Some of these I have to take on faith, given the poor quality of the surviving recording: I think the Tennyson must be the oldest one here given that he died in 1892, the year Tolkien was born.

I also have to add the caveat that while it's good to know these recordings are being preserved, in at least the case of Tolkien there are multiple surviving copies of the original  recording (I have an original .78 rpm of the Linguaphone recording myself).

Here's the article:

--John R.
current reading: O'Malley's THE ROOK

UPDATE (Fr. 1/23-15):
As 'Trotter' pointed out in the comments, it's actually the British Library and not the BBC who have launched this laudable project; my mistake.

Monday, January 19, 2015

The Cat Report (W. 1/14-15)

So, with the adoption of little PANYA (a great little cat; v. charismatic; I'll miss her), and the arrival of four new cats (on Tuesday, I think), we went from three cats to just two cats and then back up to six cats by the time I arrived Wednesday morning -- but not for long.

Our two stalwarts, ANUBUS AUGUSTUS (Gus) and Mr. TIZZY, thought the room a bit crowded with all the newcomers but soon adjusted. Both were very vocal when I first arrived but quieted down once out of their cages.

Mr. Tizzy seemed unhappy about all the new cats, so I put him up on the cagetops. From there he observed all that went on below, eventually deciding that All Was Well and jumping down to claim his favorite place, the middle rung of the cat-stand by the cabinet. From there he plopped himself down and dozed the rest of the morn. He welcomed attention and was happy to lean into any petting or grooming that was going on, so long as he didn't have to move or exert himself; he's a lazy predator. Glad to report that he seems to finally be over his stomach upset and other digestive problems, so far as I could tell. Now that we've found the right food to feed him, we'll need to see he gets exercised to avoid putting on some weight.

Anubus Augustus remembered the place I'd put him last week that he liked so much and made a bee-line straight for it: hop down from his cage, hop up on the cat-stand by the cabinet, make a mighty leap onto the top shelf, and then burrow down in the blankets there, invisible to the outside world unless he opens his eyes while they're looking right at him. He (like TIzzy) was very affectionate and vocal when I first opened their cages; once in place he accepted attention but was just as pleased to be left to his own devices.

Of the four new cats, CAMEO is a beautiful tortoiseshell. She came out, explored, and then went into Tizzy's cube. She loves being petted but had a fairly quiet day, getting used to the new place. I'm curious to see how she takes to the leash, but didn't give it a try, thinking that so many new cats needed time to sort things out.

SPIDER MONKEY, the little black bouncing ball, small and sleek like an overgrown kitten, was here and there all over the place. Despite still having stitches from her surgery she's full of energy. She loves attention (being petted, head-butts, purring) and games of all kinds, but gets hissy when she thinks any other cat is getting too close.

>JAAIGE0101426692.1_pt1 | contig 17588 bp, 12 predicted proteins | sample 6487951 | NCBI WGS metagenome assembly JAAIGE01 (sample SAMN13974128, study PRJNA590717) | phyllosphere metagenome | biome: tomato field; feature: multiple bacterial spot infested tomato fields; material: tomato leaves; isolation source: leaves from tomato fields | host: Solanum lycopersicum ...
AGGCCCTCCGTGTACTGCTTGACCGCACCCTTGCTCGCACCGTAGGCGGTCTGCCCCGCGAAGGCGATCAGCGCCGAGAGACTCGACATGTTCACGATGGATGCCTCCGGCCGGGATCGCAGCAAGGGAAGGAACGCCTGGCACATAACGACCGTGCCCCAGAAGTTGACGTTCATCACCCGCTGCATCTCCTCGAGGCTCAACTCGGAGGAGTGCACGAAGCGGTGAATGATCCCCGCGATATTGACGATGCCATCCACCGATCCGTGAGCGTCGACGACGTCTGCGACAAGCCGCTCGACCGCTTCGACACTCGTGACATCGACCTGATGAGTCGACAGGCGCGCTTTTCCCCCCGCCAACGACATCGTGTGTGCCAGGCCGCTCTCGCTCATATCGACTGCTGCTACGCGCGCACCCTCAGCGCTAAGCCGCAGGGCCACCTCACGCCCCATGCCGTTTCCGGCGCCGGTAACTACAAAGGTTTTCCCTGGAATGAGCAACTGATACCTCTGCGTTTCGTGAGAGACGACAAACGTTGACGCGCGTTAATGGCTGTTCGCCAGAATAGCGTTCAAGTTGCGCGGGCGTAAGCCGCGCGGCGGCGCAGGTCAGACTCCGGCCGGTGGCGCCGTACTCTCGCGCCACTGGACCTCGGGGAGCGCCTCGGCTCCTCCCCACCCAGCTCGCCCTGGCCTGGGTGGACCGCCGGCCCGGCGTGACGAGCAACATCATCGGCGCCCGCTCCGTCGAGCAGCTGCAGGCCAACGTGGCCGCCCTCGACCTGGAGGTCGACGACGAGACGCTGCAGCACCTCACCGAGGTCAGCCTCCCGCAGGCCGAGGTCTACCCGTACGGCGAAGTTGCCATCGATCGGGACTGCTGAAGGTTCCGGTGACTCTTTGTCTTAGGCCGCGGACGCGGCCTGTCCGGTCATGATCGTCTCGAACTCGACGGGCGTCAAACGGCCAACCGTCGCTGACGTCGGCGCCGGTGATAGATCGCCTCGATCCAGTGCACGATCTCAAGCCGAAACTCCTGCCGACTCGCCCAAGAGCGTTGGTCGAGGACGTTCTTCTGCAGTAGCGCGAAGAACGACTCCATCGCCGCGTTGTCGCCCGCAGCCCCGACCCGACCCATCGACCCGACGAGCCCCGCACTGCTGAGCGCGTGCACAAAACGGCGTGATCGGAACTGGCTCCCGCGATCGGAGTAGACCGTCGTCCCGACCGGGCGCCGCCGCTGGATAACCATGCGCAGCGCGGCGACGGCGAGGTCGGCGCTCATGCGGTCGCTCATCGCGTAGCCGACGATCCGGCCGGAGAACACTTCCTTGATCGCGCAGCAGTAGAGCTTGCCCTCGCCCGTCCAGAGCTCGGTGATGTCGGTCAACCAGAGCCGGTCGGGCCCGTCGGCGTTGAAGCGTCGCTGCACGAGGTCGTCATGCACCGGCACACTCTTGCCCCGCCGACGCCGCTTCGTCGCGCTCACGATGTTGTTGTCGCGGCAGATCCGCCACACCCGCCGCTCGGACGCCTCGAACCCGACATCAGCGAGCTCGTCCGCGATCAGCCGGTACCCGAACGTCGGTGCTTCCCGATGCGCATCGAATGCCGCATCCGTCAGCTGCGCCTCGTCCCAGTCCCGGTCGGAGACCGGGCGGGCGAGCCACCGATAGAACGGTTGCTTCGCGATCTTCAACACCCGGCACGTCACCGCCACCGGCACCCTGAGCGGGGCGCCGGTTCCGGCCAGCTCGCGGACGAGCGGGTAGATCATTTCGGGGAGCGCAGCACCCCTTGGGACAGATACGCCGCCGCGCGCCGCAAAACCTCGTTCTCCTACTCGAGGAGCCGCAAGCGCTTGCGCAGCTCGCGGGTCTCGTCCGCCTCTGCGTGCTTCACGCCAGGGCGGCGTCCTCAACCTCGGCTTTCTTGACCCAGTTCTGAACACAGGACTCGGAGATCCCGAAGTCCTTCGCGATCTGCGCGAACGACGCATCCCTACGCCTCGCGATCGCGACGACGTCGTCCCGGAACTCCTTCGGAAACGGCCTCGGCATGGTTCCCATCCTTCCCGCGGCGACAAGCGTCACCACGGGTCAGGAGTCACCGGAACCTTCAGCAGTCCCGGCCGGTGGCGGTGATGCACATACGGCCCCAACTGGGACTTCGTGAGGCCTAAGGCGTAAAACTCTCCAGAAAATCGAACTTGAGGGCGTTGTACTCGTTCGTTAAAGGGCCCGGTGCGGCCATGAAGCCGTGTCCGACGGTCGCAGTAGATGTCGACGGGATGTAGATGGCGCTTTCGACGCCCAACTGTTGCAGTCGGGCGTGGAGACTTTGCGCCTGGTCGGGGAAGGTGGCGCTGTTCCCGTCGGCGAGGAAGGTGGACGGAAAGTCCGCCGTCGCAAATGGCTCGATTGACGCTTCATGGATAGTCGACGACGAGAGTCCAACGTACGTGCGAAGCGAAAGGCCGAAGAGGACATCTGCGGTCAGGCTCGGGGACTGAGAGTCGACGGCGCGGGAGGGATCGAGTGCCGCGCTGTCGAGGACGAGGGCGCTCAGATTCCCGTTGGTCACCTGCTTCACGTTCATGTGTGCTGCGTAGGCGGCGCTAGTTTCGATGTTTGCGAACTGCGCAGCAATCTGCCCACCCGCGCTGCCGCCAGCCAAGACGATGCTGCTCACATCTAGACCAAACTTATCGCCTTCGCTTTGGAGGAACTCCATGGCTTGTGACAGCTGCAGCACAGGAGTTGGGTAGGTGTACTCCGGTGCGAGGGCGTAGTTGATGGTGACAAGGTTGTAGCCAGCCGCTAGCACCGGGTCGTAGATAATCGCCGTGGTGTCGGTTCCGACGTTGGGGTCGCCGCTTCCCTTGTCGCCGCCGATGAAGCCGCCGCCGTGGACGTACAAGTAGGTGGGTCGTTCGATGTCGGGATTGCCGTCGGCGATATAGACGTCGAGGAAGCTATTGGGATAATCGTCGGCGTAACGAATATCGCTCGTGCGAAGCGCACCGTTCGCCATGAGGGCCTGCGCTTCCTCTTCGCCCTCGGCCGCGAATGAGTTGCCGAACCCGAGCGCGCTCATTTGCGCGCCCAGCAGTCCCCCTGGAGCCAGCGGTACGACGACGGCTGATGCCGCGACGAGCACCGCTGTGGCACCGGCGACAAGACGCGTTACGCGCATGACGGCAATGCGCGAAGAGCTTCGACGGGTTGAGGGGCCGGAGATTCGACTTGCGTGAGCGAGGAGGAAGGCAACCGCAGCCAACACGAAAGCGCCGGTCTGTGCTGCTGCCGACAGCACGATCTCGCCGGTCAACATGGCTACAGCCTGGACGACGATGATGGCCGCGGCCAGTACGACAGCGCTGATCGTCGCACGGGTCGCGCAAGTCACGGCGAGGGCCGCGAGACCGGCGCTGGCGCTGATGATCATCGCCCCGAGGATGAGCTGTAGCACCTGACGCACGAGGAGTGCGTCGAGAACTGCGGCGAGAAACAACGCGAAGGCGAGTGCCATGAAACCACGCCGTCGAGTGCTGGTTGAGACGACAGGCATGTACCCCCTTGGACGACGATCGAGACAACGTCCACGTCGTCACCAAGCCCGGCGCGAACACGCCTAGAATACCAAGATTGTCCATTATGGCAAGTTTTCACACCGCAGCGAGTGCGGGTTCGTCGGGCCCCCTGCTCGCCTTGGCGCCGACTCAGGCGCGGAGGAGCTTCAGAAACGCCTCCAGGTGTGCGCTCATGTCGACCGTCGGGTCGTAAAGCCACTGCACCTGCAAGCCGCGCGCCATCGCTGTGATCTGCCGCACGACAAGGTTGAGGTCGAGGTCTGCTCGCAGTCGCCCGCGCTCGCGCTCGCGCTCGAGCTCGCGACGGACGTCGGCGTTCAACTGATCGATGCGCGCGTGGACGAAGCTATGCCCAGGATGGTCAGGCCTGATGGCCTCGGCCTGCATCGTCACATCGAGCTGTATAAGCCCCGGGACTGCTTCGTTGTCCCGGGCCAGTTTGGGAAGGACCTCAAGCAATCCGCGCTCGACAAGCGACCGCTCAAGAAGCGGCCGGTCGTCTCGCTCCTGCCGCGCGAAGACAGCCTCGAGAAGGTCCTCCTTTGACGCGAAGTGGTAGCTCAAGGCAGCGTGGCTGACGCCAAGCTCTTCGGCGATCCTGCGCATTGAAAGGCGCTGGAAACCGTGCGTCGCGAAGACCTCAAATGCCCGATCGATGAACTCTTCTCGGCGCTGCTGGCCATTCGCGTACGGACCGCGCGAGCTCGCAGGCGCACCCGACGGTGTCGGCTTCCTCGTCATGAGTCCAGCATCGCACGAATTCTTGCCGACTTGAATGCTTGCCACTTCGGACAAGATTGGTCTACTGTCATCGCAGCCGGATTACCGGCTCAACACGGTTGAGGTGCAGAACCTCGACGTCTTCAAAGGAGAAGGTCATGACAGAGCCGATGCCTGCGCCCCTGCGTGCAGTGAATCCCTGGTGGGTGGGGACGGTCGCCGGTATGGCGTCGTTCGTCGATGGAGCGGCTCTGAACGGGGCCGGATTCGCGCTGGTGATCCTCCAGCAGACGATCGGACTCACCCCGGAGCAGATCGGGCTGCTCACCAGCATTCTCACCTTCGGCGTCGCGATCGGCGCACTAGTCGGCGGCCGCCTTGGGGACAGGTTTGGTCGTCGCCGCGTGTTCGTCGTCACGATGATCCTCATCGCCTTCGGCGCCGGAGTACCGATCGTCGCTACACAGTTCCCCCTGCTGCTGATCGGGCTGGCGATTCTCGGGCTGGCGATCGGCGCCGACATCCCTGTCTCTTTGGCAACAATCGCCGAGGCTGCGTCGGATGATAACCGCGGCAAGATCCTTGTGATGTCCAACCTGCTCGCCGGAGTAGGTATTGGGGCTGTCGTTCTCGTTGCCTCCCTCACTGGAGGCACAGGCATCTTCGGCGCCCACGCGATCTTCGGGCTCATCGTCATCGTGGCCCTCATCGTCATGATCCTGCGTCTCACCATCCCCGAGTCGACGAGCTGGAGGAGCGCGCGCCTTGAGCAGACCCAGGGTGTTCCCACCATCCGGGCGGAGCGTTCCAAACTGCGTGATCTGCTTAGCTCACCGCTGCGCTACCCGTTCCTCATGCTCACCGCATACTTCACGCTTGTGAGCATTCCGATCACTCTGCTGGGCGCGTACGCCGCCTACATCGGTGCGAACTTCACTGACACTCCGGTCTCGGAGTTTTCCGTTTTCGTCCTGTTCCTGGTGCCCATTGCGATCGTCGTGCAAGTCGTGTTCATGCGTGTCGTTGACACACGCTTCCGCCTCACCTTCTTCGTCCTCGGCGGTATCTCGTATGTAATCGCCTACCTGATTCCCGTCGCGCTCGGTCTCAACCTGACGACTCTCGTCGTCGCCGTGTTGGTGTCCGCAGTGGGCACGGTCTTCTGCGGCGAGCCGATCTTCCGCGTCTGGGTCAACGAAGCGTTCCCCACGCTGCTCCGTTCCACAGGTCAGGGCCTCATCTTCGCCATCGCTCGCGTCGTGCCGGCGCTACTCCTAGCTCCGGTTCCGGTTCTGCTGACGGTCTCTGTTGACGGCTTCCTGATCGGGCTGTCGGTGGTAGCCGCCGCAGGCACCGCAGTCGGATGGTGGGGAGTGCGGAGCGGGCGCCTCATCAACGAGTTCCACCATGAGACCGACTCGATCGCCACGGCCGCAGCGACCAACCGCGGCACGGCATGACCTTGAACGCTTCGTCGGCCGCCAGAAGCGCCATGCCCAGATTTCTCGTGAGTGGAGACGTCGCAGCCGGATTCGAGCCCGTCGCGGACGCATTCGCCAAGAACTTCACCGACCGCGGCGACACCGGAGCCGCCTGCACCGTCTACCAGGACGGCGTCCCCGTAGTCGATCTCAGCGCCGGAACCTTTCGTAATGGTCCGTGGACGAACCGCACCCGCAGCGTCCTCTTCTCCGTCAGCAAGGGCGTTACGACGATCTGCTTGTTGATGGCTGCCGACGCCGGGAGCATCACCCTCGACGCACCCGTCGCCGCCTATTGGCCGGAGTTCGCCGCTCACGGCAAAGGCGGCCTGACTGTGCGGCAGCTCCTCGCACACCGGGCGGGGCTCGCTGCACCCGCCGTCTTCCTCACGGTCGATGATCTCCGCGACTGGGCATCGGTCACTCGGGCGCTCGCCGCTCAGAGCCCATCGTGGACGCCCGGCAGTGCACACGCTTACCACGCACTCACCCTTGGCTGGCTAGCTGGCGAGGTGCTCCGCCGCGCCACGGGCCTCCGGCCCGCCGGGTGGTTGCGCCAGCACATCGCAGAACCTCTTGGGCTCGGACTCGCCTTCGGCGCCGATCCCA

GUNNAR and GYPSY, the bonded pair, couldn't be more different. Gunnar is a long, lean (indeed boney) cat, black fading to brown along his flanks. He's very shy and an expert burrower, preferring to hide under the blankets in his cube rather than on them. But he's also an explorer and came out several times finding his way into all kinds of unexpected spots. Gypsy, a light grey tabby with eyes that shine red a lot, likes to follow him, and has a touching but not altogether accurate belief that anywhere he can go, she can follow (she's somewhat roly-poly, but clearly in her self-image she and he look the same). She did something I've never seen a cat do before: gnaw on the whisk-broom (maybe she needs some cat-grass the check on for roughage?).

The cats did enjoy some games: Spider Monkey and Gunnar loved the feather duster, while Gunnar and Gypsy both loved the peacock feathers (Tizzy showed some interest as well). Gunnar and Spider Monkey showed great appreciation for catnip, as did Gypsy. The cats showed wary interest in catnip bubbles; Gypsy pursued them from up atop the cages while Spider Monkey monitored them from atop the cat-stand by the door.

At one point Spider Monkey went into Gunnar's cube: she hissed at him and he burrowed down under the blankets. Gypsy rather likes going up high, and prefers to spend as much time as she can outside the cube.

Gunnar and Anubus are both champion burrowers, but while Anubus can disappear under a cat-blanket leaving no sign that he's there beneath it, Gunnar's arrangement are messier (but still effective).

The big news of the morning was that the retired woman and her adult daughter who'd visited the cat-room the week before and petted Anubus, Tizzy, and Panya came back again, reminisced a bit about her much-loved, recently deceased cat, adopted from our cat-room about six years ago, all the while bonding with little Spider Monkey.  It was clear she had a huge cat-shaped hole in her life, and the long and the short of it is that by the end of the day Spider Monkey was in her new home.  And from two updates since it's clear that she's very much making herself at home in her new surroundings. So, a happy ending.

And have to say, as a note to end on, that it was fun to see Tizzy and Anubus' reaction to hearing another volunteer's voice: Tizzy roused himself and started talking, and Anubus stuck his face out of the cabinet. They definitely know the various volunteers, and show that they approve of our coming to see them.